By Kaitlin Dunn, Writer, Hospitality Sales & Marketing Association International (HSMAI)
At HSMAI’s ROC 2019 event in June, six college and university faculty members from hotel schools across the U.S. and Canada presented research in areas related to revenue management in the hospitality industry. During one of the presentations, Dr. Toni Repetti, an assistant professor of finance, accounting, and gaming in the William F. Harrah College of Hospitality at the University of Nevada, Las Vegas, discussed research she completed with Dr. Susan Roe, an associate professor of hospitality and tourism management at San Francisco State University on “Hot Labor Topics in Restaurant Management,” during which she explored the effects of minimum-wage growth on restaurateurs.
Background: In 2019, Repetti said, 21 states implemented minimum-wage increases, ranging from $0.05 to $1.40, with an average of $0.24. The reasons for the increases included the rising cost of living and previously approved legislation. For 2020 and beyond, 16 states have already announced minimum-wage increases, not including any city or jurisdiction increases. Repetti set out to determine the anticipated effects of minimum-wage increases on employment levels and pricing decisions in restaurants. This differs from previous studies that only examined the impact at the industry level.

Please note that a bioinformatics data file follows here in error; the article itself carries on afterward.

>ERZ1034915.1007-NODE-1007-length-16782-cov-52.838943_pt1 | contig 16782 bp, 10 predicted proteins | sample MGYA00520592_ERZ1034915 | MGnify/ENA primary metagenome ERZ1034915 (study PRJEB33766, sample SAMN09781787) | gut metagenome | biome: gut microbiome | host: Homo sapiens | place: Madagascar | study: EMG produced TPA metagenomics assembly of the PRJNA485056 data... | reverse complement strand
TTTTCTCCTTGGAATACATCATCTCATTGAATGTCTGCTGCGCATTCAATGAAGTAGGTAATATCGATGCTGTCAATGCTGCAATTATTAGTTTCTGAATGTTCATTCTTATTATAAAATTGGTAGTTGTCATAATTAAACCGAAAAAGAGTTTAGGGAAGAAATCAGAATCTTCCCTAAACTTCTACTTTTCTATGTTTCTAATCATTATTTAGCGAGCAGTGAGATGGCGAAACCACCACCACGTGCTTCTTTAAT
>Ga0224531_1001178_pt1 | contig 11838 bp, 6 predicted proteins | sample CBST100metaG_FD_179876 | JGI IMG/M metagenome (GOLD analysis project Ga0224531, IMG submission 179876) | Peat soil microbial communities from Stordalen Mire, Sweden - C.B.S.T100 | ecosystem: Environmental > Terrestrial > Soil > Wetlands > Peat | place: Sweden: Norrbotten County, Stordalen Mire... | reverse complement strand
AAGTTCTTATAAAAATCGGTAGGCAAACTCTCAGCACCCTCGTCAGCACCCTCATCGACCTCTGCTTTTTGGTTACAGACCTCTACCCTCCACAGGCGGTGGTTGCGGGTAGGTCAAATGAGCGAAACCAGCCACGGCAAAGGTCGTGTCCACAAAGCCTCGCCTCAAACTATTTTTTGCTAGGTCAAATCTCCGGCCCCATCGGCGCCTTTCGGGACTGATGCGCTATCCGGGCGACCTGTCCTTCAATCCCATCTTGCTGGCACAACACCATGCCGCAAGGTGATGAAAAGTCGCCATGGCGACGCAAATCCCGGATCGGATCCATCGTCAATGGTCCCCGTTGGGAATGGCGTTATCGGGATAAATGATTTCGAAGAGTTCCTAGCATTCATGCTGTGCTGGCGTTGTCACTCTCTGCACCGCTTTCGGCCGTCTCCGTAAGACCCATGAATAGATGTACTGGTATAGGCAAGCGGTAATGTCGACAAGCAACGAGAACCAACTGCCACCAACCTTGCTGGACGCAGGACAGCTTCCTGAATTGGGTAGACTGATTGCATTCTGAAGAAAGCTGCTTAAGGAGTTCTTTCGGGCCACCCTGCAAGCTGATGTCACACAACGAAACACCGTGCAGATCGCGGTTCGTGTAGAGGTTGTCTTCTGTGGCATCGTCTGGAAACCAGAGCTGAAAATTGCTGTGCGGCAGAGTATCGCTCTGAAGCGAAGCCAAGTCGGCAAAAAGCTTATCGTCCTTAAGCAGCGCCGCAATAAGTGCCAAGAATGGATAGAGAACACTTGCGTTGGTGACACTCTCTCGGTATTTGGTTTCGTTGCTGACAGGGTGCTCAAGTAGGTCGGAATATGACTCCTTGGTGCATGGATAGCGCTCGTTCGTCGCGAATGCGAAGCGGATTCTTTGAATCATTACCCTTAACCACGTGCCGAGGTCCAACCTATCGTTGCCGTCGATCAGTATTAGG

Research: Repetti surveyed 179 restaurant operators in 45 different states, from a variety of types of restaurants with an average of 28 employees and an average of $19.96 per check in their restaurant. Among survey participants, 53.1 percent were from independent restaurants, with 46.9 percent working for chains; 28.5 percent were general managers, district managers, or owners, while 71.5 percent were managers. Repetti asked them following question four times: “If state minimum wage increased in your area and you could adjust pricing and employment, how much would you adjust each standalone and in combination with the other?” Each time she asked the question, the minimum wage increased a different amount: 25 percent, 50 percent, 75 percent, and 100 percent.
Results: Restaurant operators involved in the study indicated that the level of the minimum-wage increase would significantly affect changes in menu pricing and employment levels. The higher the minimum-wage increase, the more significant the change. When asked about the increases of 25, 50, 75, and 100 percent, the pricing increased, respectively, by 20 percent, 33 percent, 47 percent, and 63 percent, while employment decreased, respectively, by 13 percent, 25 percent, 38 percent, and 51 percent.
Repetti further broke down the ways in which operators said they would likely enact operational changes to offset minimum-wage increases. In regard to price increases, 64.1 percent said they would raise the price on all menu items, while 20.5 percent would target only entrees and 15.4 percent said only beverages or side items. Forty percent said they would consider changing ingredients to reduce costs, 40 percent would reduce portion size, and 20 percent would reduce the number of offerings.
The most common employment adjustment was to schedule fewer hours, with 65.6 percent of respondents saying they would cut costs in that way — while 15.6 percent said they would fire employees, 14.1 percent would shift full-time employees to part-time, and 4.7 percent would eliminate overtime. In terms of modifying work allocation to cut costs, 43.4 percent of respondents said they would take steps to increase productivity, 16.7 percent would assign hourly tasks to management, another 16.7 percent would take steps to improve the hiring process, and 10 percent would reduce services offered.